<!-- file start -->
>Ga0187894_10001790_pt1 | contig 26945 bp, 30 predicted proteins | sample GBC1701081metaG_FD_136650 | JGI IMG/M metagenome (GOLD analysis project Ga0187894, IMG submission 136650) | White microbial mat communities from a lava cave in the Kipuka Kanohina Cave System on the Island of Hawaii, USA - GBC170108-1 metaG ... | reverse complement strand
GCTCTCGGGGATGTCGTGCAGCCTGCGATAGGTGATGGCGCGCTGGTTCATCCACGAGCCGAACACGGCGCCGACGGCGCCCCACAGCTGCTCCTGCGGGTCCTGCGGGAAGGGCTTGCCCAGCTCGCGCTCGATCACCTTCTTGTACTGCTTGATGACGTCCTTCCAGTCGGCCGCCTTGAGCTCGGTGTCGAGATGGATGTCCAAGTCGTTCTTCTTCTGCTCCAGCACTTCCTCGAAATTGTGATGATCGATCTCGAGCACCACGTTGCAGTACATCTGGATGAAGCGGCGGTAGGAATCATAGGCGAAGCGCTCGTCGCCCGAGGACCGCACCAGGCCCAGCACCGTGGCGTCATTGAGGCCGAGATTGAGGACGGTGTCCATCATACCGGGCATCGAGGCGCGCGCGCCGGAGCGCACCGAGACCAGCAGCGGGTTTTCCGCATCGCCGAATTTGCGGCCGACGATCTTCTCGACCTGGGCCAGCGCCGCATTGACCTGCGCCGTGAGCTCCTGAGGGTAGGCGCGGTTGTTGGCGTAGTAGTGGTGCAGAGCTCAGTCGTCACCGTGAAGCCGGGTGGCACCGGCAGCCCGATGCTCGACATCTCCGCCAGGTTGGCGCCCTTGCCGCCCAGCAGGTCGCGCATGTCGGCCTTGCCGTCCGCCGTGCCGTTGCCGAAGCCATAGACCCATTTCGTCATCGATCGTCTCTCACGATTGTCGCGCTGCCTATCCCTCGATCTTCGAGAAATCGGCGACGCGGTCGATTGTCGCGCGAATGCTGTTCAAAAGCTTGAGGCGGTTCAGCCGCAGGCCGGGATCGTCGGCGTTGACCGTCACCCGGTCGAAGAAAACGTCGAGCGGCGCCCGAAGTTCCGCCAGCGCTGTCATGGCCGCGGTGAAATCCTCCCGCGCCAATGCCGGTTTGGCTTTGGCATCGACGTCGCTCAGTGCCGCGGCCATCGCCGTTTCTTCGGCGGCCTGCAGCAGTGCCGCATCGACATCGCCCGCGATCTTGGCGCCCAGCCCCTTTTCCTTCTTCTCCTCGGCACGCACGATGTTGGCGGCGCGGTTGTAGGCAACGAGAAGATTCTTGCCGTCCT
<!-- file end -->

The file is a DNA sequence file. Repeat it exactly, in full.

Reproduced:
>Ga0187894_10001790_pt1 | contig 26945 bp, 30 predicted proteins | sample GBC1701081metaG_FD_136650 | JGI IMG/M metagenome (GOLD analysis project Ga0187894, IMG submission 136650) | White microbial mat communities from a lava cave in the Kipuka Kanohina Cave System on the Island of Hawaii, USA - GBC170108-1 metaG ... | reverse complement strand
GCTCTCGGGGATGTCGTGCAGCCTGCGATAGGTGATGGCGCGCTGGTTCATCCACGAGCCGAACACGGCGCCGACGGCGCCCCACAGCTGCTCCTGCGGGTCCTGCGGGAAGGGCTTGCCCAGCTCGCGCTCGATCACCTTCTTGTACTGCTTGATGACGTCCTTCCAGTCGGCCGCCTTGAGCTCGGTGTCGAGATGGATGTCCAAGTCGTTCTTCTTCTGCTCCAGCACTTCCTCGAAATTGTGATGATCGATCTCGAGCACCACGTTGCAGTACATCTGGATGAAGCGGCGGTAGGAATCATAGGCGAAGCGCTCGTCGCCCGAGGACCGCACCAGGCCCAGCACCGTGGCGTCATTGAGGCCGAGATTGAGGACGGTGTCCATCATACCGGGCATCGAGGCGCGCGCGCCGGAGCGCACCGAGACCAGCAGCGGGTTTTCCGCATCGCCGAATTTGCGGCCGACGATCTTCTCGACCTGGGCCAGCGCCGCATTGACCTGCGCCGTGAGCTCCTGAGGGTAGGCGCGGTTGTTGGCGTAGTAGTGGTGCAGAGCTCAGTCGTCACCGTGAAGCCGGGTGGCACCGGCAGCCCGATGCTCGACATCTCCGCCAGGTTGGCGCCCTTGCCGCCCAGCAGGTCGCGCATGTCGGCCTTGCCGTCCGCCGTGCCGTTGCCGAAGCCATAGACCCATTTCGTCATCGATCGTCTCTCACGATTGTCGCGCTGCCTATCCCTCGATCTTCGAGAAATCGGCGACGCGGTCGATTGTCGCGCGAATGCTGTTCAAAAGCTTGAGGCGGTTCAGCCGCAGGCCGGGATCGTCGGCGTTGACCGTCACCCGGTCGAAGAAAACGTCGAGCGGCGCCCGAAGTTCCGCCAGCGCTGTCATGGCCGCGGTGAAATCCTCCCGCGCCAATGCCGGTTTGGCTTTGGCATCGACGTCGCTCAGTGCCGCGGCCATCGCCGTTTCTTCGGCGGCCTGCAGCAGTGCCGCATCGACATCGCCCGCGATCTTGGCGCCCAGCCCCTTTTCCTTCTTCTCCTCGGCACGCACGATGTTGGCGGCGCGGTTGTAGGCAACGAGAAGATTCTTGCCGTCCT